As I’ve mentioned before, when you make home made soap for a living, you’re bound to have a whole lot of it lying around. With a three-person household it’s unlikely that we’re going to be using all the scraps bathing (unless we were all to take a few more showers a day), so I’m always on the lookout for other neat ways to use my handmade soap.
This use is very neat, and it’s very useful for spring, too. You can use soap in combination with other common ingredients to create insecticidal soap – a human and environmentally friendly concoction that kills many bugs that harm your plants. The soap mixture will kill soft bodied insects like spider mites and aphids, but is relatively benign to harder bodied insects like bees, as well as mammals. It can potentially kill predatory mites, which feed on spider mites, but if you’ve got an infestation of spider mites, you have to wonder if there are predatory mites in sufficient quantity to do the job unaided.
Insecticidal soap doesn’t leave a long-lasting protective barrier on the plant, but it will quickly kill susceptible insects it comes into contact with. You can certainly buy a premixed variety, but making it yourself is a project that’s fun, easy and rewarding. I say rewarding because I find being resourceful to be very rewarding. It’s also nice to know exactly what’s going into the pesticides you use around your home. Even if you’re not a die-hard environmentalist, you can appreciate using an effective pesticide that’s biodegradable, especially if you have young children.
There are a lot of variations on this recipe out there. I’ll probably experiment with some of the more exotic ingredients in a later posting, but I was looking for a basic, easy recipe to use as a starting point.
Here’s what you need:
Insecticidal Soap Recipe
1 Tbsp grated soap
1 tsp vegetable oil
1 quart of warm water
It’s best that the soap actually be soap - a detergent like you might find in “soap-like” products like body bars, beauty bars, or deodorant bars may or may not work. Most sources I found state that they will not. I suggest a no-frills soap, like my non-colored, non-scented Plain Jane soap. It’s easy to measure if you shave or grate some off the bar. It’s even easier if you pulverize it in a food processor after grating it. Add the soap to the water and let is dissolve. Add the vegetable oil, put the mixture in a plant or garden sprayer, shake well, and spray where needed. The vegetable oil supposedly allows the soap to stay on the plant a bit longer for some added protection.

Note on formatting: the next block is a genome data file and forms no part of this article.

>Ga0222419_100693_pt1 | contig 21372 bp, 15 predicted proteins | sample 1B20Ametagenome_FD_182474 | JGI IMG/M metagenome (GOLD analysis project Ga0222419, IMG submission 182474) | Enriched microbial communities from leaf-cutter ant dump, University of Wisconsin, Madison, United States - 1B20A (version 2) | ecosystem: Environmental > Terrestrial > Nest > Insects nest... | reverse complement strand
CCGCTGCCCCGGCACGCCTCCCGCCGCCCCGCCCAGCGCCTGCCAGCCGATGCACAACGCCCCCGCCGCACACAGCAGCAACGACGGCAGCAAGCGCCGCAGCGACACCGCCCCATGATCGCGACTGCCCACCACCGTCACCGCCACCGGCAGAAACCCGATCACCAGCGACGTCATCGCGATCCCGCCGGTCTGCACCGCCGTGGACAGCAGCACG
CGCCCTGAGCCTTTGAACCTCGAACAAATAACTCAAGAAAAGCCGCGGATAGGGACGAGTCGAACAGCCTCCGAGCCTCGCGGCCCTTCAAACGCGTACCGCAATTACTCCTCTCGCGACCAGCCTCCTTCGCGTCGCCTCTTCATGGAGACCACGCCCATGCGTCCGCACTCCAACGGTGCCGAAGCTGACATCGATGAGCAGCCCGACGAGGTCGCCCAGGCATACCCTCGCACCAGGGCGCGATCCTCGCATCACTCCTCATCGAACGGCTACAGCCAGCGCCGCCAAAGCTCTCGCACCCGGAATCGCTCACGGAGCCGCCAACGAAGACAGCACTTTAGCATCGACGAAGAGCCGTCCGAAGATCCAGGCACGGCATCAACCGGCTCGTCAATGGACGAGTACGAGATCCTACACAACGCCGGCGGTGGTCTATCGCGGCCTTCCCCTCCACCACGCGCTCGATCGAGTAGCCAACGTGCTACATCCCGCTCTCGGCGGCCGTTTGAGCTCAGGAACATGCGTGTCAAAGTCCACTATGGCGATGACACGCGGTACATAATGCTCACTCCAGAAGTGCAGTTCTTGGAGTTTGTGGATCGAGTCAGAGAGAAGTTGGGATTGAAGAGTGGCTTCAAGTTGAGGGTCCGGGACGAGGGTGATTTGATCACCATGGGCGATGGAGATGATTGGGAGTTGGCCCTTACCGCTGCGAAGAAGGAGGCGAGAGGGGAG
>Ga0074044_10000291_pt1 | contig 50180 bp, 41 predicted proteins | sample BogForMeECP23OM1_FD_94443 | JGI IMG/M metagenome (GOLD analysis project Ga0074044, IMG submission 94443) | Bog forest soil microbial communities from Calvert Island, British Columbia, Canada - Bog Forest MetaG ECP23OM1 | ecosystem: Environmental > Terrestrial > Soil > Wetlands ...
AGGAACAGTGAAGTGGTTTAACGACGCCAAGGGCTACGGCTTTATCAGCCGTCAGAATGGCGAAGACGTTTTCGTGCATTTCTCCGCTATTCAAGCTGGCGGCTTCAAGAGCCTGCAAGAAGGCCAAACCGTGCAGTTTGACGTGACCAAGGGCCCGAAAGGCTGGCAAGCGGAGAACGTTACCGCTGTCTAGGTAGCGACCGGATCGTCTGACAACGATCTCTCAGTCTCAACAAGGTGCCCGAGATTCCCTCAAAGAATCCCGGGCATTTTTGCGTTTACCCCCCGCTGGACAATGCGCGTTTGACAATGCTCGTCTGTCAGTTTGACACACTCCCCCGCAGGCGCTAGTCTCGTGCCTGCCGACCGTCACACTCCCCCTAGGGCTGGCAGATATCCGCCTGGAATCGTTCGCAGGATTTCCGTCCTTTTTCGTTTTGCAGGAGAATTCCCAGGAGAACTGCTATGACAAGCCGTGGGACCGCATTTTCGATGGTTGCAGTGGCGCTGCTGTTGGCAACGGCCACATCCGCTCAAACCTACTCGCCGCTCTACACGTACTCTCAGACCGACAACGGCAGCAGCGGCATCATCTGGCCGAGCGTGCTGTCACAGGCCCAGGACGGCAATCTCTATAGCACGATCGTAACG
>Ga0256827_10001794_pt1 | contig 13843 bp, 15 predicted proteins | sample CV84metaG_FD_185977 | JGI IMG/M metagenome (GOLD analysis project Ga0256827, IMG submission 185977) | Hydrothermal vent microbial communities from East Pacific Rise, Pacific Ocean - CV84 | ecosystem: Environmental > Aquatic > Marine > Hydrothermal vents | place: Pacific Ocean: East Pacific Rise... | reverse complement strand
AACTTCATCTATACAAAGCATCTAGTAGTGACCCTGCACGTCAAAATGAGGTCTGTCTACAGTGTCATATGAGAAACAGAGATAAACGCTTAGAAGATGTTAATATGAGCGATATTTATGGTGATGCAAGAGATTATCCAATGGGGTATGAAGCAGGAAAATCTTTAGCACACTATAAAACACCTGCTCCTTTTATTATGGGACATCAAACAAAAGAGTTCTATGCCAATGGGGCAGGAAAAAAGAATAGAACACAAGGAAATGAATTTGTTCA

It’s best to test the soap mixture on a small, inconspicuous part of the plant before treating the whole thing. Treat the plant and wait for a couple days, and be on the lookout for yellow or brown spots or leaf edges. If my math is correct, the recipe above should give you a solution that is a bit weaker than the 2% common in pre-prepared varieties. You might be able to go a bit stronger, but if you detect problems with any concentration, you can try cutting down the soap concentration to make a weaker solution. Avoid using the mixture on new growth or plants that are under stress. Some plants, like ferns or some tomatoes will not tolerate the soap well.
Spray the plants (especially the underside of leaves, where insects like to hang out) in temperatures lower than 90 degrees, and when they are not in full sun. Early in the morning when it is cool is often a good time to treat, as this will allow the mixture to work longer before it dries. This will also ensure that the mixture will dry; a night-time or dusk application could encourage mold growth. Leave the soap on for a couple hours, and then wash it off to reduce the likelihood of damage. You may need to do a second treatment in a week, and perhaps a third the week after.
As with any mixture designed to kill or clean anything, be careful. Eye protection and gloves are always a good idea when using a pesticide. The soap is unlikely to hurt you, but it can potentially irritate your eyes, and possibly your skin.
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